If the US leaves Afghanistan, Pakistan could also step into its place. Islamabad will use the opportunity to solidify Taliban influence across the country, thereby serving its interests and limiting Indian influence. For Pakistan, Taliban offers the best bet for countering and curtailing India’s regional influence. However, there are some Pakistan watchers in India who believe that a Talibanised-Afghanistan may not be in the interests of Pakistan. It was Pakistan which created, nurtured and sustained Taliban all through the late 1990s and early 2000s. The difference today is that Taliban is not the same “pure” Taliban as in early 2000s, but has gotten enmeshed totally with Al Qaeda and it is very difficult to differentiate today between Afghan Taliban and the Al Qaeda. Pakistan is deeply worried about the Al Qaeda factor. However, the point is that if the US leaves Afghanistan, the Al Qaeda does not really have a purpose hanging on in Afghanistan unless they want a safe haven. It is quite possible that Al Qaeda will leave Afghanistan for Africa or elsewhere where the US interests are becoming deeper because of increasing Chinese penetration.

Will Russia comeback to Afghanistan? Russian interests are to see that Afghanistan does not fall completely into the hands of Taliban, which will drag the entire country into becoming a terrorist haven. Although Russia does not share a border with Afghanistan, many of the Central Asian states do, and there are ethnic and cultural linkages between the two sides and a Taliban takeover could have negative effects in Russia that is already battling terrorism. Besides, a Talibanised-Afghanistan could, in the long-term, build the prospects for a US return not only to Afghanistan but also to several countries in Central Asia, where it will be looking for bases. Therefore, Russian interests are to ensure that there is no Taliban takeover of Afghanistan besides development of Afghanistan as a peaceful and stable country in its neighbourhood. In the development arena, there are already several Russian companies (under the Russia-Afghanistan business council formed in 2007) supplying flour, timber, sunflower oil and other products. Additionally, they are looking at exporting building technology; they are in the process of commissioning a cement factory in Afghanistan and a hydropower station on the River Salang.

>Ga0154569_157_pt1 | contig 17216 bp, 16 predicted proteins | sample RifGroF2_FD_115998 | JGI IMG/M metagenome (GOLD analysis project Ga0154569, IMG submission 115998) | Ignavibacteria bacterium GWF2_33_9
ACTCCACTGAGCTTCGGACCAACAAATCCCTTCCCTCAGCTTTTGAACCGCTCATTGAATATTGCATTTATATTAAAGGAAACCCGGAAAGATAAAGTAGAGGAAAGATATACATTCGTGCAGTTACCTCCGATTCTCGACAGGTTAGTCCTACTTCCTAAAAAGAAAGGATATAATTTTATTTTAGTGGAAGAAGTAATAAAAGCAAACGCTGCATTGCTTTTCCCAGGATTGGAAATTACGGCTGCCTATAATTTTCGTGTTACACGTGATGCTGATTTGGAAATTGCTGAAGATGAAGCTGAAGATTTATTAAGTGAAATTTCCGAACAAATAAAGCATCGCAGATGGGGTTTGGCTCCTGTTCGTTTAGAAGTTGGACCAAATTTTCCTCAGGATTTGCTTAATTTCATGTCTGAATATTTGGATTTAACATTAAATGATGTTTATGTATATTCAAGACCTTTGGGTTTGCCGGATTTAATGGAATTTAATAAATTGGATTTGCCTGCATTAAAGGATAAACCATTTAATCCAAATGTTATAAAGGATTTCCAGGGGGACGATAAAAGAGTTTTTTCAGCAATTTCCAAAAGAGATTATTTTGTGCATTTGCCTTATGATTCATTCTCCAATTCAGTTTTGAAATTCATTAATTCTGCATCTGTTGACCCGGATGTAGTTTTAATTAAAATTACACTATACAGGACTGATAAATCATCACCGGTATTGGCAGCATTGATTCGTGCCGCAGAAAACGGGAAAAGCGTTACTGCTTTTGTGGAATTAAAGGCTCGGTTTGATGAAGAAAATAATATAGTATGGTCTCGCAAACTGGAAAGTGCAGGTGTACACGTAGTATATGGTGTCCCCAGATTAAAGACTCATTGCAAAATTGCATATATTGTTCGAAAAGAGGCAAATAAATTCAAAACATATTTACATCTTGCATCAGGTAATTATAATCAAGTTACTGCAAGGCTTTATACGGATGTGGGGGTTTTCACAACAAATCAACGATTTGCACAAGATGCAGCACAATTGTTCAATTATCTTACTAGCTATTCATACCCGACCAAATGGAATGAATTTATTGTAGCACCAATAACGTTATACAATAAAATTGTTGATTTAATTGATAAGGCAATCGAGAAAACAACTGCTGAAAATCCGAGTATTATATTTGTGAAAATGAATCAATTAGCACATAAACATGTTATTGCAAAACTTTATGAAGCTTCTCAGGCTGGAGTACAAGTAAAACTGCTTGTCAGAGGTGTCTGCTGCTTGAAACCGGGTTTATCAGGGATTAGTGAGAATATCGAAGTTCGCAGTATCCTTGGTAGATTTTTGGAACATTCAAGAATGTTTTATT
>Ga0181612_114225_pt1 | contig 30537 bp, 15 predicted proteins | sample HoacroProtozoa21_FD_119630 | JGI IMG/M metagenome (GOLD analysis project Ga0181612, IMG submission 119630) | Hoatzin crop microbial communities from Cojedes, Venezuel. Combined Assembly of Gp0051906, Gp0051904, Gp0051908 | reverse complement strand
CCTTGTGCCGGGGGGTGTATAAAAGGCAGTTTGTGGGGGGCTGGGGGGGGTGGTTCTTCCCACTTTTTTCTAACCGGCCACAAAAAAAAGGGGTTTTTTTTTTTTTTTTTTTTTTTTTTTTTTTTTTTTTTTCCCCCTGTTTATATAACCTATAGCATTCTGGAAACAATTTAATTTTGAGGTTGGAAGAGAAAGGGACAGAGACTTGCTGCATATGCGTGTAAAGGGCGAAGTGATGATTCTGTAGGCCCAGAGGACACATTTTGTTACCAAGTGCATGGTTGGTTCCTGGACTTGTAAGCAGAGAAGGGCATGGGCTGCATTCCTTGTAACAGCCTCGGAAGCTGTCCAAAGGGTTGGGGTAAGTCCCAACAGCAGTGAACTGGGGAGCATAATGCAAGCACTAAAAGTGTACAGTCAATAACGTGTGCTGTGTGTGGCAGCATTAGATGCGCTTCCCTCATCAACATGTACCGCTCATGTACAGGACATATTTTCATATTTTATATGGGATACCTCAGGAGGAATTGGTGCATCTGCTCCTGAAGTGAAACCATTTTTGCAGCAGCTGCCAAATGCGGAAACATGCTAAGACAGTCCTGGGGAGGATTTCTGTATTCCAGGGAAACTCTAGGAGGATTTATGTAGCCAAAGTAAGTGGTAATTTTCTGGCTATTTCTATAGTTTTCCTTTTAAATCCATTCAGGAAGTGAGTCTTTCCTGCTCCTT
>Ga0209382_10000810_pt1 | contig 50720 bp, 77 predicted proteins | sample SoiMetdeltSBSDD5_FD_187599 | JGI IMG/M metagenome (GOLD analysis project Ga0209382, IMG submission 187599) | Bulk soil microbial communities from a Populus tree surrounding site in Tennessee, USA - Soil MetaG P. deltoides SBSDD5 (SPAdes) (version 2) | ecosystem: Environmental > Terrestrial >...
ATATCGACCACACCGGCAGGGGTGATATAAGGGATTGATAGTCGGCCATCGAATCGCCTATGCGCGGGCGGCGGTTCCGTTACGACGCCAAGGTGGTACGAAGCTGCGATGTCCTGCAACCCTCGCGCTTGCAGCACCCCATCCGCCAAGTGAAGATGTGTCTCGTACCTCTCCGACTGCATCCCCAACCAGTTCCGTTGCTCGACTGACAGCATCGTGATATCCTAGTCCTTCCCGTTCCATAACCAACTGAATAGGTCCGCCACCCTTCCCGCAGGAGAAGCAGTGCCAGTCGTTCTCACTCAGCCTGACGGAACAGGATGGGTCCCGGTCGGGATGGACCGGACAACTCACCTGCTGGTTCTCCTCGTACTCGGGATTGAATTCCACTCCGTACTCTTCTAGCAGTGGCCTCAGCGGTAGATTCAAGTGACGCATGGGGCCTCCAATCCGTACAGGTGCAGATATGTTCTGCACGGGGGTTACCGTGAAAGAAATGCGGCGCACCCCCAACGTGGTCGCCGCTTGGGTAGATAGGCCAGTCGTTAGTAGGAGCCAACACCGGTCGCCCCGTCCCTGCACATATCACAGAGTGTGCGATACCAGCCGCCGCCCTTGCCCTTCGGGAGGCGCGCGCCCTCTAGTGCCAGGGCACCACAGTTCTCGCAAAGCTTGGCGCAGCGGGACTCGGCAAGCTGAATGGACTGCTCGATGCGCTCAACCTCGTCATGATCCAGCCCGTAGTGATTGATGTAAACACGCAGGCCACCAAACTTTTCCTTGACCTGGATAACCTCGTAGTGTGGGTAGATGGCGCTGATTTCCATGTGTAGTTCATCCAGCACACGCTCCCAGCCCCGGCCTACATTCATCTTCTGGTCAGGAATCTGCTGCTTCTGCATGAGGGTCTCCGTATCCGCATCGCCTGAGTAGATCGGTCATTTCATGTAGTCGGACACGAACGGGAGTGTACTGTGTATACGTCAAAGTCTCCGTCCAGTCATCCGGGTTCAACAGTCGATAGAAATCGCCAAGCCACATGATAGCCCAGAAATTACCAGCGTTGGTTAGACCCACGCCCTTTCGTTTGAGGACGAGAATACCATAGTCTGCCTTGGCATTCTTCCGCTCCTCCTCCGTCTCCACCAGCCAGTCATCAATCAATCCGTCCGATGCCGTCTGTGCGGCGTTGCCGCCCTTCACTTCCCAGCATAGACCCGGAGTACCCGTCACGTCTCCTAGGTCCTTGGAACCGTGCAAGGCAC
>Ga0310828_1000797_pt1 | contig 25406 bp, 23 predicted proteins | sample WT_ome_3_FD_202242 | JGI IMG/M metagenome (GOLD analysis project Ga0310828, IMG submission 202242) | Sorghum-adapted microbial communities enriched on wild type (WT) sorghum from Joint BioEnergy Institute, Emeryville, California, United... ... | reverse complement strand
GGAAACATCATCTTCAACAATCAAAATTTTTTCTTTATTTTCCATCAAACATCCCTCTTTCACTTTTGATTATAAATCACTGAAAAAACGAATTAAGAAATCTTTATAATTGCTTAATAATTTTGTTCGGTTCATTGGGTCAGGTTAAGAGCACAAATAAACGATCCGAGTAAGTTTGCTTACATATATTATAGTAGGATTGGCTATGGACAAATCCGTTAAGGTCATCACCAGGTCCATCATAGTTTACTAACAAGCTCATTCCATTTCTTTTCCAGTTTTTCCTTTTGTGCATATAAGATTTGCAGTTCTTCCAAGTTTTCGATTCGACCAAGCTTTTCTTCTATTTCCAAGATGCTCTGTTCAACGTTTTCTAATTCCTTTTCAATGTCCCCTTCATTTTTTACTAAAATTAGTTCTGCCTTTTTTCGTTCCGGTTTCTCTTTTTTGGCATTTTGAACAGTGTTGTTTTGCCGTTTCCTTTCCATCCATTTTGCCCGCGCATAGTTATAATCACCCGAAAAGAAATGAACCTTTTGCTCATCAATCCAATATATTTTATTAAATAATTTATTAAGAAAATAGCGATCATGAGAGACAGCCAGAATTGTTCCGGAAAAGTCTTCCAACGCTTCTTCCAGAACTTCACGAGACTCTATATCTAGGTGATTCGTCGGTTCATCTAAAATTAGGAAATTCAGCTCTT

Finally, what are India’s options? In the backdrop of US departure from Kabul, there will be vacuum waiting to be filled by China and Pakistan. Indian interests go beyond natural resources to seeing a stable and democratic Afghanistan that will be congenial to Indian interests. In tactical terms, Indian interests might be ensuring safety of its 4,000-odd workers and security personnel who are engaged on a number of infrastructure and other reconstruction projects in Afghanistan, but Afghanistan remains crucial to India in other ways. India has invested $ 1.2 billion in Afghanistan for the reconstruction of the country since the US war on terror began in 2001, making it the largest regional donor. However, Pakistan continues to view India’s growing influence in Afghanistan as a direct threat to its own interests. Indian influence in the country paled as the Pakistan-supported Taliban gained power in 1996. During the Taliban period, India extended its support to an anti-Taliban coalition, the Northern Alliance, mainly consisting of Tajik and other non-Pushtoon groups. Can India revive such ties in the current setting? There are several analysts who suggest that India should lend support to the non-Pushtoon Northern part of Afghanistan against the Pushtoon-dominated Southern part of Afghanistan. Some analysts have gone to the extent of suggesting that the country should be split up on these lines. Some Russians too have argued on similar lines, although they recognize that this will not be a long-term solution to several problems emanating from southern Afghanistan. While splitting the country is not in the long-term interests of India, it could probably undertake measures to enhance development in northern Afghanistan, where by the way, influence of Pakistan is also minimal. India will have to step-up its developmental activities, including construction of schools, hospitals, which will gain India significant support among the local populace. In this regard, it might do well if India manages the support of other major regional players like Russia, Iran that might like to see a strengthened Northern Alliance. While India should strive to make Northern Alliance stronger, it also has to engage with the Pushtoons, at least to gain in tactical terms. India should also canvass with the US to bring together a larger coalition of nations including Russia, China, Iran and may be some of the Central Asian states in bringing about long-lasting peace in Afghanistan. What India does today in Afghanistan will have long-term impact not only for the entire region, but for its own role as a major Asian player.